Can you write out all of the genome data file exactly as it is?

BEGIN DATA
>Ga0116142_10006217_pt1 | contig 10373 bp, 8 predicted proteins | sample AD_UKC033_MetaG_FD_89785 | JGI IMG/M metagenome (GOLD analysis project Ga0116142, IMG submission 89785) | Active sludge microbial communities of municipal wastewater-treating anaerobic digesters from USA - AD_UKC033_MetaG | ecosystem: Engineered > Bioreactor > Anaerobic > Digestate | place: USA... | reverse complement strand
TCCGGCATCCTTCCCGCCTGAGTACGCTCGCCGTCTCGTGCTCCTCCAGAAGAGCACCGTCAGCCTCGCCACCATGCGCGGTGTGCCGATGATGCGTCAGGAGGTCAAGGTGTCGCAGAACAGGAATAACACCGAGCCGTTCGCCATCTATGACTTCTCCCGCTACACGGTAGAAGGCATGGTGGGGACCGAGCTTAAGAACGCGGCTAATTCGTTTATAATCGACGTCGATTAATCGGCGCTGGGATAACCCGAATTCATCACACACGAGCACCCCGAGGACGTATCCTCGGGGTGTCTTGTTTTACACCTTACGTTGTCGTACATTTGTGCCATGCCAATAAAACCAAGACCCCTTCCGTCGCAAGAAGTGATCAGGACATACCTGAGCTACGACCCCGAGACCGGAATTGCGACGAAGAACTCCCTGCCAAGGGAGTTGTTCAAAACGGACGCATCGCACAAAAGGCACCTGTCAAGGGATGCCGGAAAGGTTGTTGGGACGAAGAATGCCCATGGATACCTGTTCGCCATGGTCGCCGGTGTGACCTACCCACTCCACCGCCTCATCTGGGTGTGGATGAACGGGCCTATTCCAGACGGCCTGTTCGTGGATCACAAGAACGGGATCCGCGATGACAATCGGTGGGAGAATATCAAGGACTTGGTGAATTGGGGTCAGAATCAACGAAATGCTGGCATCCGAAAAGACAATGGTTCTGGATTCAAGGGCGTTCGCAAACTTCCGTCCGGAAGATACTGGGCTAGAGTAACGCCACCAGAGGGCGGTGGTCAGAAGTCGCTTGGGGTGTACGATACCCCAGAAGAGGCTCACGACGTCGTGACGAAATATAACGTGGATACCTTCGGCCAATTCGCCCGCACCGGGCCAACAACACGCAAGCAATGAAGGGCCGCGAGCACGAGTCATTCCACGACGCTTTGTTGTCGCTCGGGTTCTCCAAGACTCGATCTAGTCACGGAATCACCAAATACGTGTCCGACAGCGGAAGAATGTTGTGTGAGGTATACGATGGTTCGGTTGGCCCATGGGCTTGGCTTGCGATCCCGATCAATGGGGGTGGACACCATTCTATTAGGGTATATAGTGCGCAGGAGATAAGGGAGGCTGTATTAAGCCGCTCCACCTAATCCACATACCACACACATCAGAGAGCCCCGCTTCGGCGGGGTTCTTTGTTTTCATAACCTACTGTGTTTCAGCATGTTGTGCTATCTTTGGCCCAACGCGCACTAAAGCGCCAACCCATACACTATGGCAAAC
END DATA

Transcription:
>Ga0116142_10006217_pt1 | contig 10373 bp, 8 predicted proteins | sample AD_UKC033_MetaG_FD_89785 | JGI IMG/M metagenome (GOLD analysis project Ga0116142, IMG submission 89785) | Active sludge microbial communities of municipal wastewater-treating anaerobic digesters from USA - AD_UKC033_MetaG | ecosystem: Engineered > Bioreactor > Anaerobic > Digestate | place: USA... | reverse complement strand
TCCGGCATCCTTCCCGCCTGAGTACGCTCGCCGTCTCGTGCTCCTCCAGAAGAGCACCGTCAGCCTCGCCACCATGCGCGGTGTGCCGATGATGCGTCAGGAGGTCAAGGTGTCGCAGAACAGGAATAACACCGAGCCGTTCGCCATCTATGACTTCTCCCGCTACACGGTAGAAGGCATGGTGGGGACCGAGCTTAAGAACGCGGCTAATTCGTTTATAATCGACGTCGATTAATCGGCGCTGGGATAACCCGAATTCATCACACACGAGCACCCCGAGGACGTATCCTCGGGGTGTCTTGTTTTACACCTTACGTTGTCGTACATTTGTGCCATGCCAATAAAACCAAGACCCCTTCCGTCGCAAGAAGTGATCAGGACATACCTGAGCTACGACCCCGAGACCGGAATTGCGACGAAGAACTCCCTGCCAAGGGAGTTGTTCAAAACGGACGCATCGCACAAAAGGCACCTGTCAAGGGATGCCGGAAAGGTTGTTGGGACGAAGAATGCCCATGGATACCTGTTCGCCATGGTCGCCGGTGTGACCTACCCACTCCACCGCCTCATCTGGGTGTGGATGAACGGGCCTATTCCAGACGGCCTGTTCGTGGATCACAAGAACGGGATCCGCGATGACAATCGGTGGGAGAATATCAAGGACTTGGTGAATTGGGGTCAGAATCAACGAAATGCTGGCATCCGAAAAGACAATGGTTCTGGATTCAAGGGCGTTCGCAAACTTCCGTCCGGAAGATACTGGGCTAGAGTAACGCCACCAGAGGGCGGTGGTCAGAAGTCGCTTGGGGTGTACGATACCCCAGAAGAGGCTCACGACGTCGTGACGAAATATAACGTGGATACCTTCGGCCAATTCGCCCGCACCGGGCCAACAACACGCAAGCAATGAAGGGCCGCGAGCACGAGTCATTCCACGACGCTTTGTTGTCGCTCGGGTTCTCCAAGACTCGATCTAGTCACGGAATCACCAAATACGTGTCCGACAGCGGAAGAATGTTGTGTGAGGTATACGATGGTTCGGTTGGCCCATGGGCTTGGCTTGCGATCCCGATCAATGGGGGTGGACACCATTCTATTAGGGTATATAGTGCGCAGGAGATAAGGGAGGCTGTATTAAGCCGCTCCACCTAATCCACATACCACACACATCAGAGAGCCCCGCTTCGGCGGGGTTCTTTGTTTTCATAACCTACTGTGTTTCAGCATGTTGTGCTATCTTTGGCCCAACGCGCACTAAAGCGCCAACCCATACACTATGGCAAAC